How Do You Arrive at Your Ideal Bodyweight? Here’s an Important First Step.

by Thomas Phillips on January 25, 2013

“This article explores ideal body-weight for adult men and women of all “body-types” beyond the misleading scope of the BMI.  It is the culmination of over 4 years of work dealing with nearly 1000 clients helping them reach unimaginable physique transformations.  Based on their feedback (as far as how they look, feel and blood work analysis) this system has proven to be accurate time and time again.  In the near future, I hope to share the UTC with many of YOU!  Enjoy!”     – Thomas

The UTC (Ultimate Transformation Challenge) Body Color System Rationale

The UTC body color system is not an arbitrary system. I have based my evaluation on several hundred men and women of all shapes and sizes who have successfully gone through this program over the past 4 years. Included in this evaluation are colleagues I’ve interviewed within the various sports I participate. I pay attention to those individuals who have had the most success based on how they look, feel and perform at their perceived ideal bodyweight.

Americans are most familiar with the BMI system that contests both men and women should meet the same height and weight standard.

See below:


Most men find the BMI standard too strict and will find excuses such as “The BMI doesn’t account for my muscle mass.” Although there is truth to this statement, in my experience, this conclusion is irrelevant and more will be said on this topic below. On the other hand, most women easily fall within the standards of the BMI but are totally dissatisfied with their physiques. Therefore, I set out to create a realistic optimal weight standard for men as well as a separate one for women.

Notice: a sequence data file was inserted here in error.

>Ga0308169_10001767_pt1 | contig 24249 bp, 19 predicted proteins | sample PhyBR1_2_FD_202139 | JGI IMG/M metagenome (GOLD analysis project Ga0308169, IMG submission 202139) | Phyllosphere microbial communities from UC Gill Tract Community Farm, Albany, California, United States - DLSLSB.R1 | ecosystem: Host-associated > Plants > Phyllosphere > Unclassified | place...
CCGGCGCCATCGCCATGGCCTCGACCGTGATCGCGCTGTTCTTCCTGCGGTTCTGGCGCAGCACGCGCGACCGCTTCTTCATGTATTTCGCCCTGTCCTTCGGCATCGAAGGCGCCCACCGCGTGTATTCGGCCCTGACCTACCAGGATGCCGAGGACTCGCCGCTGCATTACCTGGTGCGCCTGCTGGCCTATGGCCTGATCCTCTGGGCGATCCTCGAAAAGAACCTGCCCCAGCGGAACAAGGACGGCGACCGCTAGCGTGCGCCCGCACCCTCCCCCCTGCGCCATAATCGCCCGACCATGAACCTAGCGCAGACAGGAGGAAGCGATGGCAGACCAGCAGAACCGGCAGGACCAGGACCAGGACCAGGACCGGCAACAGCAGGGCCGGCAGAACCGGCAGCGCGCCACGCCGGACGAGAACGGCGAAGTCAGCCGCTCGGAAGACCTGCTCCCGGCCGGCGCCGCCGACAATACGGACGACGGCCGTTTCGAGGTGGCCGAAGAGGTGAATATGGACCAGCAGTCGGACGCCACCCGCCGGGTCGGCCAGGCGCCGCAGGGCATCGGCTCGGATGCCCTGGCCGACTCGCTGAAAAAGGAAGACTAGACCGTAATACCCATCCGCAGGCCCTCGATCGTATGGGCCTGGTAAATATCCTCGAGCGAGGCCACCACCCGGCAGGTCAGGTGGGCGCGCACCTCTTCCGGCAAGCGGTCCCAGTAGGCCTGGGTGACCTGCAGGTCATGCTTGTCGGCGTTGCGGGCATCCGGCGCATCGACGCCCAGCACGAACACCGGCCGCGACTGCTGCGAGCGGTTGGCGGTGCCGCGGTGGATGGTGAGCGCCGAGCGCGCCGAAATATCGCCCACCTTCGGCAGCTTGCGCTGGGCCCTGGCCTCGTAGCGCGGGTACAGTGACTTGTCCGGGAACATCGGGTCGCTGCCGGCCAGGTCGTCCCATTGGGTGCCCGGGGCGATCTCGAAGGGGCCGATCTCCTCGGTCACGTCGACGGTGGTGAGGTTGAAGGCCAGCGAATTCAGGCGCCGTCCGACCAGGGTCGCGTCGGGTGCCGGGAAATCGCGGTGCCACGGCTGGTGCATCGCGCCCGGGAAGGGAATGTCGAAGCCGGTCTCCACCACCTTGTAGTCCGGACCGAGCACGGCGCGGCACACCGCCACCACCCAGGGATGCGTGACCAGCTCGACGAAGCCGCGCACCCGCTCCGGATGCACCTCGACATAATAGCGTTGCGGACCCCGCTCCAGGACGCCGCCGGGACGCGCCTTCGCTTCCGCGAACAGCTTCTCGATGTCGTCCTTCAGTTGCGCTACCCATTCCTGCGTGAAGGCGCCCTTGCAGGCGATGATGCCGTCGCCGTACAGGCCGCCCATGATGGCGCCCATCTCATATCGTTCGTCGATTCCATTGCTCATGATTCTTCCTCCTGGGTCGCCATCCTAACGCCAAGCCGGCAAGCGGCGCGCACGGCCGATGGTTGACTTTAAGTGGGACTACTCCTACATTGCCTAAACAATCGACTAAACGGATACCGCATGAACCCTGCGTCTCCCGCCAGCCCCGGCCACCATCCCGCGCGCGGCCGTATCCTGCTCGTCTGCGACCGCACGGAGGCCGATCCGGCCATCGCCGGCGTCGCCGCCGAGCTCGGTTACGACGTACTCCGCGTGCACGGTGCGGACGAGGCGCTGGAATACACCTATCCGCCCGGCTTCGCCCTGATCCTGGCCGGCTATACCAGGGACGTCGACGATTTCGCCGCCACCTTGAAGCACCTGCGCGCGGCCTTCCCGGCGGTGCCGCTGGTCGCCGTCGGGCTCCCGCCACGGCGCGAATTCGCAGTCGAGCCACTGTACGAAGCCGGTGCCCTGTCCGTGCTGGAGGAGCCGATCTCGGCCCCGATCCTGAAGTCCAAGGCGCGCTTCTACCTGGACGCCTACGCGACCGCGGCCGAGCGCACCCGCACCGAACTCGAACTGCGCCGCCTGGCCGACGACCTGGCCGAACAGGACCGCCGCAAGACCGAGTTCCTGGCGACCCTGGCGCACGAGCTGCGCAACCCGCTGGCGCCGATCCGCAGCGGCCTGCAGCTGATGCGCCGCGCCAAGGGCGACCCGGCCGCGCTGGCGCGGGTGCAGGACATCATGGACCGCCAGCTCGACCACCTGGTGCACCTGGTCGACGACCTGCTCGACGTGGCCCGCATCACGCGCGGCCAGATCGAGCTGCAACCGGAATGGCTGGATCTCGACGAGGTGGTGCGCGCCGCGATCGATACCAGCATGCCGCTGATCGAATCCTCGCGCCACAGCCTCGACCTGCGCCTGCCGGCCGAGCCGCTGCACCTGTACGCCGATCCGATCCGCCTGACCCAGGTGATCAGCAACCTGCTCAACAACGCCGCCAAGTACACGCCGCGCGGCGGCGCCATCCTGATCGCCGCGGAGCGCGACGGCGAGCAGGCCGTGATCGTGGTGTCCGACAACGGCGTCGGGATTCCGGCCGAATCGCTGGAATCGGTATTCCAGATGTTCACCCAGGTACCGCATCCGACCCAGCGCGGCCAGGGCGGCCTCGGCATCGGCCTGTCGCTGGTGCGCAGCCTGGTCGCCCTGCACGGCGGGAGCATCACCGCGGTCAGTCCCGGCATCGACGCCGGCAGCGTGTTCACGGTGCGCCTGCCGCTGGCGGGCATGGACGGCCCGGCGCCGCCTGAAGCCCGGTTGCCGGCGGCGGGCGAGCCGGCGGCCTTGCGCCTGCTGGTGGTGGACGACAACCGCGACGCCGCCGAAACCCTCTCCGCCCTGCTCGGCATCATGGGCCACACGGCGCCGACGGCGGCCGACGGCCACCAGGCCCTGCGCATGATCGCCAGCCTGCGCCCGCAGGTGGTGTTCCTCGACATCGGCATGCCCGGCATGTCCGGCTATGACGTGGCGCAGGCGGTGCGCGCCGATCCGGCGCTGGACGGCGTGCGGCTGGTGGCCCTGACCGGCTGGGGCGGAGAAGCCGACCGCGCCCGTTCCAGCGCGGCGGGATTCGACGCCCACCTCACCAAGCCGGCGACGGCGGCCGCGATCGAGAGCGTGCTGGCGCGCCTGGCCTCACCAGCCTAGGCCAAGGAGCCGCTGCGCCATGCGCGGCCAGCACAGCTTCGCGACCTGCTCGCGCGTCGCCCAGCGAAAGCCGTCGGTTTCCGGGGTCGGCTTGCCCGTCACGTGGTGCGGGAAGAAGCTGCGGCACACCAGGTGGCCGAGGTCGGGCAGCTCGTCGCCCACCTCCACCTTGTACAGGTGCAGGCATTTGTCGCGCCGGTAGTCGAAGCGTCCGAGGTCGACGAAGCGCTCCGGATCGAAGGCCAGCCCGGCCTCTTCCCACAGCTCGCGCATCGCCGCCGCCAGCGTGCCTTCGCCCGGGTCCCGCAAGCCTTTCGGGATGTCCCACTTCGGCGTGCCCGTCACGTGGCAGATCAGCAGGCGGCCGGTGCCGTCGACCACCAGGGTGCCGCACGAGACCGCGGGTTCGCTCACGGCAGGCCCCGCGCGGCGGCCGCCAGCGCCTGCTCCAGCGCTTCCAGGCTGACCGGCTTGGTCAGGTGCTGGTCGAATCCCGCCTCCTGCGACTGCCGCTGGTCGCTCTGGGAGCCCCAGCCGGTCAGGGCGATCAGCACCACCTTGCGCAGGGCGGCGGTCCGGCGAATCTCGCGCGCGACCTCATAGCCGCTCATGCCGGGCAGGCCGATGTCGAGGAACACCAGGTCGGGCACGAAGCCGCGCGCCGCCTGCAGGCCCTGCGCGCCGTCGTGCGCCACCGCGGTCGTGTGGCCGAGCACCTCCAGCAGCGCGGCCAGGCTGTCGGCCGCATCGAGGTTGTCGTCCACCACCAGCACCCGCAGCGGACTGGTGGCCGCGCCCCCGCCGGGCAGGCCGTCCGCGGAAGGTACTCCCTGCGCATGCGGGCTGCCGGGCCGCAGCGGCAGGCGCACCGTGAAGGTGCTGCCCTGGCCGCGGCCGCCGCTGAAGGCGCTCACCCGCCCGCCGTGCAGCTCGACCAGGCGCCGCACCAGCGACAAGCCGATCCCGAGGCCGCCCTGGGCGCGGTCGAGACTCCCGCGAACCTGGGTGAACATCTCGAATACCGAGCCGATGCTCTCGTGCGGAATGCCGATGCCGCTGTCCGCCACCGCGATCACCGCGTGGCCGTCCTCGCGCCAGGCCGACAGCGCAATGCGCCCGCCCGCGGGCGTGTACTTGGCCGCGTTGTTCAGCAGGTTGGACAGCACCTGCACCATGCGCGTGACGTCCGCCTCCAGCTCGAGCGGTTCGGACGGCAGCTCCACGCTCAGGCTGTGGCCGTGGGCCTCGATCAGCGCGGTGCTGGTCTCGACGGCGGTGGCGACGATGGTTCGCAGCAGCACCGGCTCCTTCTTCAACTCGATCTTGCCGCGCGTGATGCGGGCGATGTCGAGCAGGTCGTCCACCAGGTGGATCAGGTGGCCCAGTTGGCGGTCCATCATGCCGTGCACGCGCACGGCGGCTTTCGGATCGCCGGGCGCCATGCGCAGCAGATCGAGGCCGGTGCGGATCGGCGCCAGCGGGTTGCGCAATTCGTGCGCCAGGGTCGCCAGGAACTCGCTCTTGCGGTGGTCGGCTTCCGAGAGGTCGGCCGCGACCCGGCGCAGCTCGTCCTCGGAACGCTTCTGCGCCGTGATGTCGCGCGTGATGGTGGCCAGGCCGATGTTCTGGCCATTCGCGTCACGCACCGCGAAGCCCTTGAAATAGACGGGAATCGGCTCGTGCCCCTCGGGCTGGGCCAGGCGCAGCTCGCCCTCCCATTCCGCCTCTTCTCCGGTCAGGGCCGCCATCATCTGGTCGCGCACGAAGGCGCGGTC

At first glance, men will complain that the “green body” in the UTC body color system is too strict; however, there was a time when “normal weight” in America was far lower than either the BMI or the “green body” standard in the UTC body color system. Take a look at this scale from the 1950’s in a local diner near my home:


At one point, this scale from the 1950’s represented predictable height and weight for American men and women. Notice, there is a chart for men and a separate one for women. Compare these numbers to the high side of “normal” within the BMI chart. Clearly, particular things have occurred in our society that has pushed the standard of a “normal weight” to a ridiculous standard of “normalcy” that is no longer acceptable. Today the average 5’ 10” man walks around at over 190 pounds in America. Therefore, we must ask the question, “What has happened?”

The UTC explores the answers to this and many other questions in depth.
Most men want that “six pack” look. Take a look at the before and after height/weight of these UTC participants and the weight loss necessary in order to make their abs “pop.” In my experience, many men will tell me they need to lose “about 10 pounds” to have abs. The truth; however, is often closer to 30 pounds of weight loss for their abs to look like the individuals below.






About Thomas Phillips:

tphillipsBeing a good student, teacher and athlete has always been a priority. This is why I choose to remain the student and the teacher in all aspects of life. Other than being a teacher of math and philosophy for the past 13 years, I am also a writer, gym owner, as well as a proud father and husband. I continue to challenge myself physically by competing in various sports and strength events including The Tactical Strength Challenge, Powerlifting, Bodybuilding and Brazilian Jiu Jitsu. From a young age I have taken a keen interest in health, fitness and personal growth. The goal was, and continues to be, mind/body performance optimization.

It has taken years of small successes and big mistakes to get where I am today and I’m certainly not done learning. As owner of Fit for Life PT, in Marlboro NJ, I’ve had the privilege of working with some of the best strength and conditioning coaches in the world.

Over time, I’ve earned their respect and admiration by not only talking the talk, but by walking the walk. “UTC” is the culmination of what I have learned in health, strength, behavior and philosophy.

Visit for more info.





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